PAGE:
The mobile news market in the US will soon be ripe for mass consumption, according to Robert Samuels, Director of Mobile Products, Mobile Web, Messaging, Games and Alternative Platforms at The New York Times.
"It's been a runaway success," said Samuels, speaking of the growth of the Times' mobile site. "Numbers will continue to grow, there is a lot of industry dynamic supporting this."
The Times' mobile site, which drew 500,000 page views in January 2007, received over 10 million hits by December of the same year, and soared up to 19 million views in May 2008.
Although "most of the consumption on our site is through high end mobile devices so far" such as BlackBerry phones, Treo mobile devices and iPhones, the market is rapidly growing for the mass market, especially amongst commuters.
Generally speaking, the consumption patterns are similar for the online and mobile editions: business and politics are very popular, as well as blogs or most-emailed stories. "But amongst the mobile applications we've been rolling out, some of them are particularly tailored to the mobile user such as the mobile user real estate listings," said Samuels, which enable users on the go to receive listings based on specific criteria such as number of bedrooms, price...
According to Samuels, text messaging will continue to grow for specific uses, such as stock listings or weather forecasts (see this study about text messaging and mobile usage), but "the predominant, long-term mass consumption, will be more than likely be browsing just because that's such a dominant behavior here in the US," he said. Still, "Text messaging for content adoption will grow in the US, we are simply well behind other markets like Europe and Asia."
As of now, the Times' hasn't created any position dedicated to editing or rewriting content for mobile consumption. "I don't think we'll hire specific people to tailor content for mobile per se," said Samuels.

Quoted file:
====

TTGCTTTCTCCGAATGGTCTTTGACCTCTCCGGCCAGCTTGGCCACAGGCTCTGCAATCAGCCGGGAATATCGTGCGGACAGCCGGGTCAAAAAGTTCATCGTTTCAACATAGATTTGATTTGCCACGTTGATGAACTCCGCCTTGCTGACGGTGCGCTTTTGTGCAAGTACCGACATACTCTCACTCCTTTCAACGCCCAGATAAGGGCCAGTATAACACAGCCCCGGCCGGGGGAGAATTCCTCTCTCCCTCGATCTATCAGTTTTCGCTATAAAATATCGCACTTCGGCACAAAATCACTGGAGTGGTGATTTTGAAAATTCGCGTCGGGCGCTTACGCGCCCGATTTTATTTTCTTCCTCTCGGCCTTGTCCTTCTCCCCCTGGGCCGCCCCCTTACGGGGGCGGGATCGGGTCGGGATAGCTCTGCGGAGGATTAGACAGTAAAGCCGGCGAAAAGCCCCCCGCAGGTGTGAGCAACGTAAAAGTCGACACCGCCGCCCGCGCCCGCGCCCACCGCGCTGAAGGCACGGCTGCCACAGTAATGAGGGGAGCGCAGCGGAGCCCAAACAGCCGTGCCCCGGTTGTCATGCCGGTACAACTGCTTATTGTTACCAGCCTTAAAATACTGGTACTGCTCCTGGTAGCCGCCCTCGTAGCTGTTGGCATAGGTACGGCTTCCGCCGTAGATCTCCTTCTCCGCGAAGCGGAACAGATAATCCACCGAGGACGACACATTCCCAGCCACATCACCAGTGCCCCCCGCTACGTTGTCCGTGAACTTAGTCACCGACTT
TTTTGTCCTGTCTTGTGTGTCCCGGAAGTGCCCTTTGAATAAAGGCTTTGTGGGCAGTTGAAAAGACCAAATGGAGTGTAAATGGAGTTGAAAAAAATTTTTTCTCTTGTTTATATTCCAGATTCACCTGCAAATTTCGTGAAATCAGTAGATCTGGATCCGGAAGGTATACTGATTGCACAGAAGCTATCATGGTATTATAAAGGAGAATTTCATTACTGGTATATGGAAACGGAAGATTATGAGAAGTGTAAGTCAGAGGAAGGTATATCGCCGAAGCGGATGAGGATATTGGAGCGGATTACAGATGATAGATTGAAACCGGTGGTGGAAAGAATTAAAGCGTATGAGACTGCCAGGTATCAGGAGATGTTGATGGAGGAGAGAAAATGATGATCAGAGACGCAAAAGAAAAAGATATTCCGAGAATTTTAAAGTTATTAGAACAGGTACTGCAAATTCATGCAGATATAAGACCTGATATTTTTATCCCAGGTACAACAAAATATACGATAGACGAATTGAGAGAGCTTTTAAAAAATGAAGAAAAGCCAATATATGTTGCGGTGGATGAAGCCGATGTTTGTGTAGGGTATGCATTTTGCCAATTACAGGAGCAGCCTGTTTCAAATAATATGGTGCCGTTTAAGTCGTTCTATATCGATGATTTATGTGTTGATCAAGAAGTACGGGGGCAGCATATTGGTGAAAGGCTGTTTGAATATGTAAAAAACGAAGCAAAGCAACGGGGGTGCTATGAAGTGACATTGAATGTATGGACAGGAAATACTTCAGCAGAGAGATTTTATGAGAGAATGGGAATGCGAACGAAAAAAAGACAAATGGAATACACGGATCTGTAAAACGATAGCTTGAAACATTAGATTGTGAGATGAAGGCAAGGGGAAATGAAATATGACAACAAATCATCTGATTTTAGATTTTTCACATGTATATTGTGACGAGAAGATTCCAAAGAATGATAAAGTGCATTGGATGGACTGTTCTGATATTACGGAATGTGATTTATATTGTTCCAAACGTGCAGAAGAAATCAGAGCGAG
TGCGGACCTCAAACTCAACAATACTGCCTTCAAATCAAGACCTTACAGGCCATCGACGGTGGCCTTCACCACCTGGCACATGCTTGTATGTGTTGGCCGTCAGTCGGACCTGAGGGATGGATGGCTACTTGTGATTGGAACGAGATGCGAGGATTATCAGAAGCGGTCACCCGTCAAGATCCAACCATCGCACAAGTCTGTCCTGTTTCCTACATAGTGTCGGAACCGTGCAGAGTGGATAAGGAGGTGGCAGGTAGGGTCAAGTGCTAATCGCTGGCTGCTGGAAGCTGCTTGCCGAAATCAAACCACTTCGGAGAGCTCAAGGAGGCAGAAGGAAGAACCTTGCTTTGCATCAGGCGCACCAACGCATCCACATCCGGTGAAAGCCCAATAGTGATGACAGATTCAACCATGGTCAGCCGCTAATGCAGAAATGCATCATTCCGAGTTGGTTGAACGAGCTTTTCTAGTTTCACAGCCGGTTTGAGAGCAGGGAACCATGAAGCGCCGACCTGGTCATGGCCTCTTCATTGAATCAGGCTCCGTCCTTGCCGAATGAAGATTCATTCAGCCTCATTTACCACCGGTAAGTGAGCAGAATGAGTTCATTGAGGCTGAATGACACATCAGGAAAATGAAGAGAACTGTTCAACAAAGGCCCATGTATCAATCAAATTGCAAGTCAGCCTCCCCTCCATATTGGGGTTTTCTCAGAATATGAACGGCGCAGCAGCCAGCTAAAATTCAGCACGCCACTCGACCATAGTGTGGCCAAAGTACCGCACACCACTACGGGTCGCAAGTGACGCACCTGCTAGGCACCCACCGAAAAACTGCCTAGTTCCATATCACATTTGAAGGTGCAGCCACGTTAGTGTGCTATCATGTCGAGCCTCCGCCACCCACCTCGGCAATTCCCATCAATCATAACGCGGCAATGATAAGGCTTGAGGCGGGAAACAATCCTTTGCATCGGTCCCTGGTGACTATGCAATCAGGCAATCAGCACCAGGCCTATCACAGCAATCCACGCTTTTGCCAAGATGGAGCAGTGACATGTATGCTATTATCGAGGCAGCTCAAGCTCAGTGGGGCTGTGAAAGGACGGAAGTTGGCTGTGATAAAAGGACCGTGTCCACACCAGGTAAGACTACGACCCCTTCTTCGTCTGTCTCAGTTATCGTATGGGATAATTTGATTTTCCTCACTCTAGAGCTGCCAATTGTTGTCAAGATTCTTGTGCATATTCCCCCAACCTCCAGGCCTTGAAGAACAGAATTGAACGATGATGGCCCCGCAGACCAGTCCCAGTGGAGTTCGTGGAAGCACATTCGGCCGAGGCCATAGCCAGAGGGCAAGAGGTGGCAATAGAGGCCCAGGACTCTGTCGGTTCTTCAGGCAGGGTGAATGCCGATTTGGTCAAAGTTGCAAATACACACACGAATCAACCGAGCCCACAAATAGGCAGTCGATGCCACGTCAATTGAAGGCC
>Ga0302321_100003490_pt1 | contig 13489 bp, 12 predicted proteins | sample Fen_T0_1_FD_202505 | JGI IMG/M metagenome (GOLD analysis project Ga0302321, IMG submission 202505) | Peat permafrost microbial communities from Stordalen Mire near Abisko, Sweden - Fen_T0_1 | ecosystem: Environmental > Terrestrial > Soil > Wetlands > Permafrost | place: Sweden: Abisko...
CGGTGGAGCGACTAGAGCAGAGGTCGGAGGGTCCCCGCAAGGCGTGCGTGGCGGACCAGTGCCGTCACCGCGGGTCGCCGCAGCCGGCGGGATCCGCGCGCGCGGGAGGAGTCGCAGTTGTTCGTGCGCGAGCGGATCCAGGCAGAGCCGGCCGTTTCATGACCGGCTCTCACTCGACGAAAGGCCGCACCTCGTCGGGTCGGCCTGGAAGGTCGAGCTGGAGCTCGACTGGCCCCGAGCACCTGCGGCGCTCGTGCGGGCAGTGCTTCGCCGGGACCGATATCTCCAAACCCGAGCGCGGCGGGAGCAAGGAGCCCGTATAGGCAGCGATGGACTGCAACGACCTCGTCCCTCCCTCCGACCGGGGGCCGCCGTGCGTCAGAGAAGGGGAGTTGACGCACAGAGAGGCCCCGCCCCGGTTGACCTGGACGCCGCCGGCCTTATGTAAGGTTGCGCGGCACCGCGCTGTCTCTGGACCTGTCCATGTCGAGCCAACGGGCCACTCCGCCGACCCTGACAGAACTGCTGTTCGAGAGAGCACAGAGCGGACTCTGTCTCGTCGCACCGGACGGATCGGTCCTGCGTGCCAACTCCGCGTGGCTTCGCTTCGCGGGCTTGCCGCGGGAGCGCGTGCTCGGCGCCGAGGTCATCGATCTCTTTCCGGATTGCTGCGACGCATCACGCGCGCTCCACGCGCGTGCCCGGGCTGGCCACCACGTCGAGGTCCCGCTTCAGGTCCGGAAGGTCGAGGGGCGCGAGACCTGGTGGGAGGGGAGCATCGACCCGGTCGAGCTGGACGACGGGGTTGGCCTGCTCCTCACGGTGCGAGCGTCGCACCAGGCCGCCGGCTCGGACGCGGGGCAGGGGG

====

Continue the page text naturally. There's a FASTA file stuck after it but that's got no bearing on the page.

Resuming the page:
However, most mobile articles are slightly edited upstream in the production process, to make headlines appropriate for mobile devices - for example, an E-hed for mobile can be made to stand alone without a picture, or pictures can be cropped to fit the device.
Is mobile news more adapted to local news outlets that can send out locally relevant alerts to users? "I think it is most definitely appropriate for them but by no means exclusive for them," said Samuels. National brands can also establish themselves on the local mobile news market. In the second half of the year, Samuels plans to roll out restaurant listings, in addition to its show time and weather services.
The Times is also developing news alerts for scheduled news events, such as the Olympics or the presidential elections in the US. For the Olympics, users can sign up to receive various updates including postings from the Rings blog, Top-10 medal count charts or the schedule of events.
While most of the Times' mobile news alert services are free, its mobile games and products will remain paid-for for the foreseeable future. "Through experience and industry research, still the model of paying for a mobile game is something that users are willing to engage in," said Samuels.
Source: Robert Samuels, Director of Mobile Products, Mobile Web, Messaging, Games and Alternative Platforms at The New York Times